Sept. 14, 2020
If your business will take you to ski country airports this winter, experts say it’s never too early to start planning to ensure safety and reduce the possibility of any trip-altering surprises, according to panelists on a recent NBAA News Hour webinar.
Webinar presenters emphasized the importance of researching airport websites in advance and utilizing all resources available from the FAA, NBAA, flight planning providers and others to become as familiar as possible with your destination airport, alternates, possible routes and re-routing.
“Pre-planning is critical, including finding out information on what to expect,” noted Heidi Williams, moderator and NBAA director of air traffic services and infrastructure. “We’ve already had a winter storm, and the wildfires are also causing some temporary restrictions and procedures.”
Jason Herman, CAM, and chair of NBAA’s Domestic Operations committee, recommended that anyone operating into any one of the ski-country airports do the following:
- File early
- Carry sufficient fuel and have at least one, and preferably two, alternates
- Have logistic back-ups, even at the alternate airports
“Some operators don’t grasp all the intricacies of operating into airports like Aspen [Aspen/Pitkin County Airport, ASE]. There are lots of challenges and technical details,” warned Herman. “There is a lot of information out there, so find out what you can about flying into those environments. Talk to other operators.”
Caroline Bonynge, director of operations, safety and ARFF at ASE, agreed. “Winter here is a nine-month season,” she said. “Plan ahead, and be aware of our conditions, as they can change very quickly. Check the NOTAMs, communicate with the FBO and be patient. Mountain airports are unique.”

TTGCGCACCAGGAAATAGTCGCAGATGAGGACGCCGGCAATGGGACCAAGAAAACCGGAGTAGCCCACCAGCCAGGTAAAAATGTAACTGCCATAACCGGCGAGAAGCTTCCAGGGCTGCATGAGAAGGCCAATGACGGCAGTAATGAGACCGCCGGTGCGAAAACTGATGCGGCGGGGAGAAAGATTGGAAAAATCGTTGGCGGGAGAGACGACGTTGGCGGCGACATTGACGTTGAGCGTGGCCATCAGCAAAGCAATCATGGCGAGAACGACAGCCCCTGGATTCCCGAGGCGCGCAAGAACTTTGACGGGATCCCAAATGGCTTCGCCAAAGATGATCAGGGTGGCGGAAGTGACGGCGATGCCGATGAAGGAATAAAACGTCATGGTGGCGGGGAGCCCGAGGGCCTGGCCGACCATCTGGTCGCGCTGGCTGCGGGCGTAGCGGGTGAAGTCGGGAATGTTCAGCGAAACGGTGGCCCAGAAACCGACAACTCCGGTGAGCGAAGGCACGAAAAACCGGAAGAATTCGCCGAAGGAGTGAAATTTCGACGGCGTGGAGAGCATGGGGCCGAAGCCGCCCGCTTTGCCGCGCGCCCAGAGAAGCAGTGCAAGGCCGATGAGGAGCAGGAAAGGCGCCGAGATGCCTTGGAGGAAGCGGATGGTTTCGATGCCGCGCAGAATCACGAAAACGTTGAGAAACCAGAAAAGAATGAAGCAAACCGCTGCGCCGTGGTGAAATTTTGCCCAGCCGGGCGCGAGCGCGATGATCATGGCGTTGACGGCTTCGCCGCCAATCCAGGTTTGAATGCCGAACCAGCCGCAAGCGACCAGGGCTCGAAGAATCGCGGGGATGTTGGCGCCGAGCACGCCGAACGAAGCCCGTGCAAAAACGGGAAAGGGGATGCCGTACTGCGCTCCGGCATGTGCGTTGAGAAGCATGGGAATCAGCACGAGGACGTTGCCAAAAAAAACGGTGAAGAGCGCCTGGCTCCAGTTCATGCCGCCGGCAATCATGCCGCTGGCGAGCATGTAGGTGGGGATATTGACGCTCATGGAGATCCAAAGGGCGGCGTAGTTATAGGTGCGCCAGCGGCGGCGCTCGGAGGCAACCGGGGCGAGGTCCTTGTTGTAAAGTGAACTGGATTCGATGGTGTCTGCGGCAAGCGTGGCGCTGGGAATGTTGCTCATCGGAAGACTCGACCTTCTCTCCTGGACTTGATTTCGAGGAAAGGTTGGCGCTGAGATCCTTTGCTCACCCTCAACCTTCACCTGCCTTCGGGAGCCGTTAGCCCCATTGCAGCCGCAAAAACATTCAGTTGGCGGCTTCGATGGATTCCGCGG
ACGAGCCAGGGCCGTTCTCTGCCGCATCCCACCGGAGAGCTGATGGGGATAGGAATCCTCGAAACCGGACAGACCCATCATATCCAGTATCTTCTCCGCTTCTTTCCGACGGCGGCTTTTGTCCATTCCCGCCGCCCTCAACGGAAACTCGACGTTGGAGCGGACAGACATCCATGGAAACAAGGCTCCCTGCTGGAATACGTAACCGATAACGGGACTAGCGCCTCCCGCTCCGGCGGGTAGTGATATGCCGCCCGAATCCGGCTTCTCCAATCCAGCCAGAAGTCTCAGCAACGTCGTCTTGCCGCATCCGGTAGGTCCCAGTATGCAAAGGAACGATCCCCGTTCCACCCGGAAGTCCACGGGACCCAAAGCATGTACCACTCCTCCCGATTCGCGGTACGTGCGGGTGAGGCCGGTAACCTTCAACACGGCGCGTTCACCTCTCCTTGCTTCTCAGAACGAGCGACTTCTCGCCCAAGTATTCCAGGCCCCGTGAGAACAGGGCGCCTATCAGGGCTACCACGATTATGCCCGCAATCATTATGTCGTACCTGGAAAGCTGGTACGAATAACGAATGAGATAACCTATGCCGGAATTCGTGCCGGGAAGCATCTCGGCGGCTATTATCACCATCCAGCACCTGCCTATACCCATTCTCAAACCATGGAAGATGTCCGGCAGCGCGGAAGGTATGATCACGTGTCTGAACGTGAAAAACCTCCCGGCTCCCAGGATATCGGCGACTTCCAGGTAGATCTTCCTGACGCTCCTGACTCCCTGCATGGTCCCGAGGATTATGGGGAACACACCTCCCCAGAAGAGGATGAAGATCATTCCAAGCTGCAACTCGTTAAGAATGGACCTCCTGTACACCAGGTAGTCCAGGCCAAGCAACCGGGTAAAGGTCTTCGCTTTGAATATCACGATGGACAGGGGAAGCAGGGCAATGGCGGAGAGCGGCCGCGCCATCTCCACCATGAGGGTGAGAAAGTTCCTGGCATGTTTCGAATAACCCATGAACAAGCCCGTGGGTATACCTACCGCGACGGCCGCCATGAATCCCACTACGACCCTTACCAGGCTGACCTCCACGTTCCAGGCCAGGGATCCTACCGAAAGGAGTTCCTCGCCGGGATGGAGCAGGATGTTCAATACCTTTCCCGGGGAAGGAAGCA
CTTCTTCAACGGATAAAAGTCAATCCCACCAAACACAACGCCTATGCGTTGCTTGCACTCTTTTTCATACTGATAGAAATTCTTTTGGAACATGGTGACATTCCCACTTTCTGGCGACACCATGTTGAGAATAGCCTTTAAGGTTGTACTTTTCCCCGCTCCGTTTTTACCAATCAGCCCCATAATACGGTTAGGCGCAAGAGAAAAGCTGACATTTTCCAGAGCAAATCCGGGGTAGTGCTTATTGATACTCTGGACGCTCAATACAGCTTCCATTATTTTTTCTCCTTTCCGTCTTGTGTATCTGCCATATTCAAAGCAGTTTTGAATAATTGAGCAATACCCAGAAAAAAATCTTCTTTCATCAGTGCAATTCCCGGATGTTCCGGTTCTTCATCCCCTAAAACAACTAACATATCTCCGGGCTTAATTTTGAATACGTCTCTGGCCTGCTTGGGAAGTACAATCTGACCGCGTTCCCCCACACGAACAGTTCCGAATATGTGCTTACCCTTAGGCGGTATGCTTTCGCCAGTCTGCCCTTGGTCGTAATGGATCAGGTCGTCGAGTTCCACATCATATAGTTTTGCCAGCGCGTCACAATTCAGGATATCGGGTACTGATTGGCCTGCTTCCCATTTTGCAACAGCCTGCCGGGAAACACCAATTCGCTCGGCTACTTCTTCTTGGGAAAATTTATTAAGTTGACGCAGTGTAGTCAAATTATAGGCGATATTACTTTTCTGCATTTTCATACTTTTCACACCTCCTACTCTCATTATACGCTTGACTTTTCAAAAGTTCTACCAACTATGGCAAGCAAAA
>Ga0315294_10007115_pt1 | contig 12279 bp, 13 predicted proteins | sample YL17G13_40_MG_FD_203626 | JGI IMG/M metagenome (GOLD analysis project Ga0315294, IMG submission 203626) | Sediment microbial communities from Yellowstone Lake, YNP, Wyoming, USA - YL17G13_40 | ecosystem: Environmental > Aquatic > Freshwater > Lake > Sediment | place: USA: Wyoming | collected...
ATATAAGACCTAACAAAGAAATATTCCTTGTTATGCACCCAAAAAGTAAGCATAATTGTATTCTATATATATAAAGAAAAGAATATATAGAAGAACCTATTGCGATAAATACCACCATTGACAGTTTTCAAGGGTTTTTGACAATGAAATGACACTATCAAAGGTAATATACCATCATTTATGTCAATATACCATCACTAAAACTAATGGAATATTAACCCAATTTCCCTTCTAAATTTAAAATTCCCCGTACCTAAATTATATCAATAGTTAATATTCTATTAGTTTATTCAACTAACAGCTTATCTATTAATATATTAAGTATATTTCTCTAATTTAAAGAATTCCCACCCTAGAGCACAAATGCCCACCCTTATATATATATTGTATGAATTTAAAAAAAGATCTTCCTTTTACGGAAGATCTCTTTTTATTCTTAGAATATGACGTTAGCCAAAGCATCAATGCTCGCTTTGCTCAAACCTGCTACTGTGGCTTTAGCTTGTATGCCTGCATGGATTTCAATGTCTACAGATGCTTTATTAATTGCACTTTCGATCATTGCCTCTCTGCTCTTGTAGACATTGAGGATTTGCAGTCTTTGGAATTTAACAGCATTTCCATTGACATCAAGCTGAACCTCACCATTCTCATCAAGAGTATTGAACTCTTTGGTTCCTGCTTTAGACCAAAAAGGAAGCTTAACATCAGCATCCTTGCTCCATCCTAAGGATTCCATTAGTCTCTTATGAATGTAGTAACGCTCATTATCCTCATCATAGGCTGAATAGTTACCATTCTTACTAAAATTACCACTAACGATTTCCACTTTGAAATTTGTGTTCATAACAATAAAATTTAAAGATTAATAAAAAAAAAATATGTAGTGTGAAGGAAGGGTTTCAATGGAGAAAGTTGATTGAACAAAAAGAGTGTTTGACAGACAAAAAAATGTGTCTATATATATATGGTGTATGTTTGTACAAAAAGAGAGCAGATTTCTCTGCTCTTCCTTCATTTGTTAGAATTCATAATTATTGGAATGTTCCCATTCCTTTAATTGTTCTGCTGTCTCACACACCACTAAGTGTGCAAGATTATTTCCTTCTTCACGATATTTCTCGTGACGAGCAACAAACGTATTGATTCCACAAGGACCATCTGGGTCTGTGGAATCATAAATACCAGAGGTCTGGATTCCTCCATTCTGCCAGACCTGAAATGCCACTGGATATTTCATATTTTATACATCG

Panelists agreed that filing the night before the trip is important, so your operation is not considered a pop-up. “That could lead to additional delays,” noted Dean Snell, NBAA manager, air traffic services. “It’s also hard to predict a diversion ahead of time, so having an alternate in your back pocket is a great idea, as well as extra fuel.”
“It all boils down to demand and capacity, and keeping everybody going safely and efficiently,” said Chad Hudgins, traffic management officer, Denver District, FAA. “Operators should be up to speed on advisories, letters to airmen and FAA’s playbook routings for Ski Country 1 and Ski Country 2.”
Neil Everett Capano, founder/corporate aviation advisor for YonderWest Aero, reminded webinar attendees to be “friendly” to the communities they are visiting.
“As flight departments, we need to aware of what levels of risk we are willing to accept and how it will affect others. The community is so important.” He noted the importance of setting appropriate expectations for passengers about the changes that might happen en route, with the overarching goal of a safe trip.
“Don’t wing it,” declared Capano. “Figure out your plan in advance.”